Syria denied ever using chemical weapons

Syria_chemical_weaponsSyria’s Deputy Foreign Minister Faysal Mekdad denied yesterday that his government had ever used chemical weapons or chlorine during the brutal war in his country.

Mekdad was speaking at a meeting of the Organization for the Prohibition of Chemical Weapons as the group comes close to fully eliminating Damascus’ deadly stockpile of nerve agents and poison gas – helping international efforts to prevent terrorists using such weapons.

Mekdad said that terror groups “have used chlorine gas in several of the regions of Syria and Iraq.”

It’s not the first time such claims have been made. In October, Iraqi officials said militants from the Islamic State of Iraq and Syria (ISIS) used chlorine gas during fighting with security forces and Shiite militiamen north of Baghdad. The statements in Iraq came two days after Kurdish officials and doctors said they believed ISIS militants had released some kind of toxic gas in an eastern district of Kobani.

President Bashar Assad’s government also is widely believed to have unleashed chemical weapons during the civil war, despite its repeated denials.

Chlorine gas is readily available and used in industry around the world, but can also be used as a weapon.

Angela Kane, the United Nations’ disarmament chief, also acknowledged the new risks posed by terrorists.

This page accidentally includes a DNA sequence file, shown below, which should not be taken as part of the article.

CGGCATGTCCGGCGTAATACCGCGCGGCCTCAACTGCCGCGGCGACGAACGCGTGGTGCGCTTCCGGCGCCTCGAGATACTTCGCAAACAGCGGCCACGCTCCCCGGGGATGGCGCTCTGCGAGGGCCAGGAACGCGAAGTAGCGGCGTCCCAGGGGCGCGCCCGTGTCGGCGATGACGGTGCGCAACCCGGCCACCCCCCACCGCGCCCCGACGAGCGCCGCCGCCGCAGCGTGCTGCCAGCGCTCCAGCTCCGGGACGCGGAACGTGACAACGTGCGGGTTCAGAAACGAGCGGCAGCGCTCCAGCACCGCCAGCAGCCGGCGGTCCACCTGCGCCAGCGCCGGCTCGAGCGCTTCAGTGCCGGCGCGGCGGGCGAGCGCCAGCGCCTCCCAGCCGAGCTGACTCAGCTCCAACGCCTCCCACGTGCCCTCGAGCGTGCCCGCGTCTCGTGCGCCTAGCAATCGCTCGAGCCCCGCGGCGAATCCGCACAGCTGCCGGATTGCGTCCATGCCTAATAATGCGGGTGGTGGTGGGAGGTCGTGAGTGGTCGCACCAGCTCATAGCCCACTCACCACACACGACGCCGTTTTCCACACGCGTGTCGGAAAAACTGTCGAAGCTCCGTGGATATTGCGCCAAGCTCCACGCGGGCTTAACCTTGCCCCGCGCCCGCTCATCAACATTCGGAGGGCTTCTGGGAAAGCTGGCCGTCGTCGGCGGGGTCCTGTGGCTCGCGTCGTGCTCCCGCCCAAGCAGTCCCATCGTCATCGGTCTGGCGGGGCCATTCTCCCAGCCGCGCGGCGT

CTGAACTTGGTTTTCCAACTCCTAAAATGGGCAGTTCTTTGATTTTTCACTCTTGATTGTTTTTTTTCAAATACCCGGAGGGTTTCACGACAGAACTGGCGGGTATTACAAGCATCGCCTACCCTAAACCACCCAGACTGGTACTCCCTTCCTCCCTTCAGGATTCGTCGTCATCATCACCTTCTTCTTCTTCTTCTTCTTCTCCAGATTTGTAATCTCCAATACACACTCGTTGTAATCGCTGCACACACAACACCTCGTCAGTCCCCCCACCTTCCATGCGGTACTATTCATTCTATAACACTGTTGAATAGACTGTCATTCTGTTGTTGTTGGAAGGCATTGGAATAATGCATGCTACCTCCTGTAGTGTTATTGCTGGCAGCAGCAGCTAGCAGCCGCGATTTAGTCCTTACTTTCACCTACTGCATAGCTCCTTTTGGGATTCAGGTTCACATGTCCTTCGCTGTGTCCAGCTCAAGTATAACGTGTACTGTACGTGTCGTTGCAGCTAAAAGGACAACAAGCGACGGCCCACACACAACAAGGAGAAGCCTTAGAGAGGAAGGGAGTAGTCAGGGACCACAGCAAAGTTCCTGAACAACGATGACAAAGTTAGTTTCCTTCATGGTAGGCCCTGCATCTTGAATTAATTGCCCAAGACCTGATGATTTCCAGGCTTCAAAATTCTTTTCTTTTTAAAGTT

“There is a very distinct threat that has arisen and actually also is being investigated by the OPCW with a fact-finding mission,” she said, adding that various international bodies and the U.N. are coordinating efforts to fight terrorism.

In a preliminary report issued in September, the fact-finding mission concluded that a toxic chemical, almost certainly chlorine, was used “systematically and repeatedly” as a weapon in attacks on villages in northern Syria earlier this year, but didn’t apportion blame.

The OPCW, a Hague-based body, won the 2013 Nobel Peace Prize.

In responding to the report, Secretary of State John Kerry said the evidence pointed towards Assad government forces.

“The report cites witness accounts indicating helicopters were used in the attacks–a capability the opposition lacks,” Kerry said in a statement. “This strongly points to Syrian regime culpability.”

Human Rights Watch said in May that it had strong evidence that in April this year Syrian army helicopters dropped bombs containing chlorine on the same rebel-held villages mentioned by the OPCW report.

Chlorine is a toxic industrial gas that is not specifically classified as a chemical weapon. However, the use of it as a weapon in large doses is considered a violation of the chemical weapons convention.

Kerry said in the statement the Obama administration is “concerned” the Assad regime was not completely honest when it declared and handed over its chemical weapons stockpile as part of the deal with the West, and that chemical attacks in civilian areas will continue.

CBS

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